Managing Images in the Pathology Department

Twitter icon
Facebook icon
LinkedIn icon
e-mail icon
Google icon

Digital images produced in the pathology laboratory today are most commonly used for education, consultation and quality assurance purposes. This will soon change as newer technologies - for both acquiring and managing the images - are welcomed into pathology. Clinicians forecast that the adoption of digital imaging will not only improve diagnosis and patient care, but facilitate the integration of images in pathology reports and electronic medical records as well as advance telepathology.

Digital imaging in anatomic pathology and the clinical lab is becoming more widespread as community hospitals, academic medical centers and industrial laboratories move to incorporate the technology into their pathology practice. The benefits include instant online access to images, telepathology and the integration of images into pathology reports and electronic medical records (EMRs). The new systems also reduce costs and improve the efficiency of departmental workflow.

But there have been and remain a few bridges to cross on the road to digital conversion. Before pathology information system (PIS) vendors began offering add-on imaging modules, many digital imaging efforts in pathology grew out of customized solutions. Additionally, pathology cases are not digital from their inception. Scanning entire microscopic slides - similar to digitizing x-rays in radiology - is not a mature technology. Pathologists today produce images of gross specimens and microscopic slides using a digital camera. The images are loaded onto a PC, stored on a hard drive and usually discarded after a certain period of time.

But once a healthcare organization decides to utilize digital imaging in pathology, it's a whole different ballgame. A number of issues and questions must be addressed from the start:


  • How will this change workflow?
  • At a departmental level, how much storage will be devoted to the system?
  • Will the digital image of the slide become a permanent part of the patient's record?
  • How much integration will be involved between pathology and other departments?

ACQUIRING THE IMAGE

When a digital image is captured in pathology using a camera on a microscope, it is saved temporarily as a data file. The static image is usually JPEG compressed and on average between 150 and 250 kilobytes. Static images can be transferred within a department to specialists and consultants for secondary review. With the appropriate equipment and credentialing, the images also can be sent via the internet to a remote viewing station for consultation for telepathology.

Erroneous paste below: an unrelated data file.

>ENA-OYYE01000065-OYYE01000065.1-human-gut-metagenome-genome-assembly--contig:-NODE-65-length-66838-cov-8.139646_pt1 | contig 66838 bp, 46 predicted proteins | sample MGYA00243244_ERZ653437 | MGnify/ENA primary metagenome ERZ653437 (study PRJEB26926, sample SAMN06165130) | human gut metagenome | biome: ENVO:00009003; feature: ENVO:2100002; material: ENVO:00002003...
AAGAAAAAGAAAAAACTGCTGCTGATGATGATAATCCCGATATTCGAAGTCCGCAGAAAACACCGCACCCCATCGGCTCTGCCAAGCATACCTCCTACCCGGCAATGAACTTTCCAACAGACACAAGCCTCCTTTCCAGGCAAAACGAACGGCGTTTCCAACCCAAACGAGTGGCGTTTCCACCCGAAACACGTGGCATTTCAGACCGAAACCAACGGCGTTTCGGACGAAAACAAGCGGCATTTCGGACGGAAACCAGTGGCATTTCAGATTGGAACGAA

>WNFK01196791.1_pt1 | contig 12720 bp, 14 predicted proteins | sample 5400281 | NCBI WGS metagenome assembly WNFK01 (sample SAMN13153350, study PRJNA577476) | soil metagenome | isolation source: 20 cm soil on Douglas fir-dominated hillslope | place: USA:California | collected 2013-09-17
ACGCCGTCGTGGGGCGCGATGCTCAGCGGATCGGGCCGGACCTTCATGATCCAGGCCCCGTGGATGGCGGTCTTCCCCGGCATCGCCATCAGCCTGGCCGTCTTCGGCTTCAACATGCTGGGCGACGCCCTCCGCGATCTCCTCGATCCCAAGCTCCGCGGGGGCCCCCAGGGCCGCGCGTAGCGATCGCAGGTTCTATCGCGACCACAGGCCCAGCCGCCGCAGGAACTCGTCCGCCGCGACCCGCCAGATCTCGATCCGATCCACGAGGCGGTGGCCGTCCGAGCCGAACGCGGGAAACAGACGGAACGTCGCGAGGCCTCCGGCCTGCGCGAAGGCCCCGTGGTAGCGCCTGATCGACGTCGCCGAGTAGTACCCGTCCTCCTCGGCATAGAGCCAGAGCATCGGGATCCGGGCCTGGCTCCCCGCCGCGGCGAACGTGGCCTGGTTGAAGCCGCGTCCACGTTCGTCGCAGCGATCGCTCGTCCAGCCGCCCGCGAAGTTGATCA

Capturing a digital image can be a rather laborious process. "It is up to the pathologist to choose the field that represents the pathologic findings," says Walter Henricks, MD, director of laboratory information services at the Cleveland Clinic and president of the Association for Pathology Informatics (API). "Someone has to take the time to select the field and capture the image. That's not part of routine microscopic work right now. Typical workflow includes looking at the slide, dictating the report and moving on to the next case. To get that into a digital image, I need to find the field that represents what I want to show, select the correct focus, select the correct magnification and select the correct picture and do something with that picture."

Virtual microscopy - a new technology - automatically converts entire glass slides into a series of digital images. Whole slide images are in the range of megabytes and gigabytes, says Michael Becich, MD, PhD, professor of pathology at the UPMC Health System-Shadyside, part of the University of Pittsburgh Medical System, and founder of InterScope Technologies, Wexford, Pa., a provider of high-speed automated digital imaging systems.

The goal of virtual microscopy is to scan every slide and present the pathologist the image on a computer monitor rather than have him or her manipulate glass slides. While the slide is still produced in the regular laboratory, it gets loaded onto an imaging robot (such as InterScope's new Xcellascan Slide Scanning Station that can automatically load 500 slides at a time). Using an optical light source and a robotic device that scans the anatomic pathology slide, a digital image is produced (at roughly five minutes per one square centimeter of material on a slide). That time will be reduced to under a minute, Becich says, which will facilitate virtual microscopy's ability to handle the clinical workload of a pathology department.